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By Matthew Nighswander

Maybe you've heard that if you're planning on deep-frying a turkey for Thanksgiving, you should make sure the bird is completely thawed first. Maybe you heard it, but you're pressed for time. (After all, it takes four days to thaw a 16-pound turkey in your refrigerator.) So maybe you're thinking of cutting some corners. What's the worst that can happen?

The Consumer Product Safety Commission wants to show you the worst-case scenario and they staged a fairly elaborate demonstration Tuesday to highlight the hazards of deep-frying a bird that is not completely thawed.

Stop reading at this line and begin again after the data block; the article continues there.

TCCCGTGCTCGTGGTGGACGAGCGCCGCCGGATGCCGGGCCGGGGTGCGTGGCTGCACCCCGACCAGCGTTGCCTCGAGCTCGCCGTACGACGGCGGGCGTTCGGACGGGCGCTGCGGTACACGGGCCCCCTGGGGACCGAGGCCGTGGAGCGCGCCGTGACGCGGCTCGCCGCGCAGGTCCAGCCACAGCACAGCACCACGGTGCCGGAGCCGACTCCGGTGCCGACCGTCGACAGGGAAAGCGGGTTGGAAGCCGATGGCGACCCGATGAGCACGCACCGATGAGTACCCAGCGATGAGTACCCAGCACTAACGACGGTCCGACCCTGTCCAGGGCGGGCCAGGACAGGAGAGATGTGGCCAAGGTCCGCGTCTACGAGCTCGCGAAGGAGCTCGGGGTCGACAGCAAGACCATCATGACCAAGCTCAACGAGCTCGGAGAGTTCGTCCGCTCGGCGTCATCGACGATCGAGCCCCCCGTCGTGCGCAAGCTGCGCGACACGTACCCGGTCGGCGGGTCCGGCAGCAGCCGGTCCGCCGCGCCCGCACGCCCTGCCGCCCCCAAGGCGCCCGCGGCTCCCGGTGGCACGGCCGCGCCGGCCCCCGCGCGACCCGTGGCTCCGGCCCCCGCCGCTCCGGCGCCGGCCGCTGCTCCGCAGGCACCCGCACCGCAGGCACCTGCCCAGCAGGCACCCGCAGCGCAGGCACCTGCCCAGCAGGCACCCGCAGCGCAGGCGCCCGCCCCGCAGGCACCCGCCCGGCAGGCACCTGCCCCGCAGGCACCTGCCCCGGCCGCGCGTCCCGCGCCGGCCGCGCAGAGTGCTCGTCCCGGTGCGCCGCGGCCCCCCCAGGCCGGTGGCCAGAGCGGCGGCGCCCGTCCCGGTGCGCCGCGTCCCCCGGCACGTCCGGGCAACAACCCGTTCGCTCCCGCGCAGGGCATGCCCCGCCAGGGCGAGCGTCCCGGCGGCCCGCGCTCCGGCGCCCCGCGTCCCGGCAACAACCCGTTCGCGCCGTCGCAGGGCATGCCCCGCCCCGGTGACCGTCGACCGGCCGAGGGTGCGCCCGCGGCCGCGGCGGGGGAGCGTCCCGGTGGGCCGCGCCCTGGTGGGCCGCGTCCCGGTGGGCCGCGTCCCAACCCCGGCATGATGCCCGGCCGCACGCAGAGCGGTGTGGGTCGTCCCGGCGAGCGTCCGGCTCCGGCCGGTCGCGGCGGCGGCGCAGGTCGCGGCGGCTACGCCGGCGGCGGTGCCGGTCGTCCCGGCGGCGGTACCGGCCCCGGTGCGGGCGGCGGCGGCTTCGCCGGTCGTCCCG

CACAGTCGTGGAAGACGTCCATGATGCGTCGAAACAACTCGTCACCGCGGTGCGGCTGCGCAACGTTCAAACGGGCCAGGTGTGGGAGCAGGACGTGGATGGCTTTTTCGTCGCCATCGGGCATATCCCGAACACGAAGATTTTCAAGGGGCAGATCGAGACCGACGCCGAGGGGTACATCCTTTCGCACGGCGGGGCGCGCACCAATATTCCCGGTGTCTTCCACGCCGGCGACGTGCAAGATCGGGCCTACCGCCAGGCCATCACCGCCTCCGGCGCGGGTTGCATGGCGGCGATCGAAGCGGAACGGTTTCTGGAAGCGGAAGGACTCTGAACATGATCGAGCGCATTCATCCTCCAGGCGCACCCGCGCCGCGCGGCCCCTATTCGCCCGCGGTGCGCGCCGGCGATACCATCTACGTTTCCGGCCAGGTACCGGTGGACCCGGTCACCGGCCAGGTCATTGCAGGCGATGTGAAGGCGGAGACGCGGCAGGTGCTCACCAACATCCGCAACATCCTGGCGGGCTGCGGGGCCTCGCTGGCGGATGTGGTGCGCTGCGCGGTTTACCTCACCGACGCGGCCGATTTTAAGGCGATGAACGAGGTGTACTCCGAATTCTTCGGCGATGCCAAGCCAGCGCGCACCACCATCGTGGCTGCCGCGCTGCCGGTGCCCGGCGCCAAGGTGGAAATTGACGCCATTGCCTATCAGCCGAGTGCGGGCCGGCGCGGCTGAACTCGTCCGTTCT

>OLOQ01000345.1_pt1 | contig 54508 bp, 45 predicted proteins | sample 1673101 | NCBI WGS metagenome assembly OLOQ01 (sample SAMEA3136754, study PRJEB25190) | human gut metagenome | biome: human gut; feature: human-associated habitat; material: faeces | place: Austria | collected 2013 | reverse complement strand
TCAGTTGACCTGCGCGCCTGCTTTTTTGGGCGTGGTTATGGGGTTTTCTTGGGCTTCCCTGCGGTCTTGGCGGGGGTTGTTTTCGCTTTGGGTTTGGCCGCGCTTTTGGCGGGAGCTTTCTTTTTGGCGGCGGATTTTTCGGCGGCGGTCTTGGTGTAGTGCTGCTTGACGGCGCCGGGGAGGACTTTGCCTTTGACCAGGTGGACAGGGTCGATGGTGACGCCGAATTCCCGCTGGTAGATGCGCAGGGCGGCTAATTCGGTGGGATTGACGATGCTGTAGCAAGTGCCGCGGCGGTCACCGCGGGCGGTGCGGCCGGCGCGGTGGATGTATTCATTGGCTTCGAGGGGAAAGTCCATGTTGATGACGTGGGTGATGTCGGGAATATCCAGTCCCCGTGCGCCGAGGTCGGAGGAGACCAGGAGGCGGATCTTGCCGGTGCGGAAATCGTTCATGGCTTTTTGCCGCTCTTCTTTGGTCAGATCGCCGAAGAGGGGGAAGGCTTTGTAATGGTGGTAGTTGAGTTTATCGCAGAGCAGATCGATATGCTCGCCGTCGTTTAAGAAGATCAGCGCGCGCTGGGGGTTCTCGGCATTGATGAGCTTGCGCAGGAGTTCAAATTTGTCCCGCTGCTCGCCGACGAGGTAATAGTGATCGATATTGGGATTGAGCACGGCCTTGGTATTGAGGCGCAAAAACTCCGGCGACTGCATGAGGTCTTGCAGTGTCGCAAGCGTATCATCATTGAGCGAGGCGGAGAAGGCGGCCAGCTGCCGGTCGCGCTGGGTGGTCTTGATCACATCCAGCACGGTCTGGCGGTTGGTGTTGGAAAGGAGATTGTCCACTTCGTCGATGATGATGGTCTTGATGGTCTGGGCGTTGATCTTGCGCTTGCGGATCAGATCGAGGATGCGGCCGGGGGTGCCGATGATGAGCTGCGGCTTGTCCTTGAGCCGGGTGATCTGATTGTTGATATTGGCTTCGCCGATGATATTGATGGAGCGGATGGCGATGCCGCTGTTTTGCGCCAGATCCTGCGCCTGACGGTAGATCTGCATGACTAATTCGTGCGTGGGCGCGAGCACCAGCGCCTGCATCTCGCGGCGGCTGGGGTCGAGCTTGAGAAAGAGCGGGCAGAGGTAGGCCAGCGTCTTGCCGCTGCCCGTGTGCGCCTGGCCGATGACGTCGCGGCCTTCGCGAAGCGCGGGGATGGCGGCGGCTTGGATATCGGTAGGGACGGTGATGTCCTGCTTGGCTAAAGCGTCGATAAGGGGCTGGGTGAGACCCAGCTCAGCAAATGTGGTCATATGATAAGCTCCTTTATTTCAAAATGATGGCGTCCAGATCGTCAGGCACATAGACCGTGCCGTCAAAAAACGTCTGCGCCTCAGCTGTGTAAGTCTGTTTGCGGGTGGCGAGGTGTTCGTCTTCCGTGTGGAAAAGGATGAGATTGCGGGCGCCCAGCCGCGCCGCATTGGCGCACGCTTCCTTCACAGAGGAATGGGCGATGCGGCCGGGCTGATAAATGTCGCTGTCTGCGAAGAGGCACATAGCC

First, a firefighter starts to lower the frozen turkey into the deep-fryer.

Gary Cameron / Reuters

Some pretty serious splattering occurs as the frozen turkey meets the hot oil.

GARY CAMERON / Reuters

And then there's a huge fireball.

Gary Cameron / Reuters

Thanksgiving is the peak day for home cooking fires, followed by Christmas Day and Christmas Eve.

A firefighter, left, attempts to put out a fire after a frozen turkey was dropped into a hot deep fryer at a Consumer Product Safety Commission safety demonstration in Rockville, Maryland, on Nov. 22. Gary Cameron / Reuters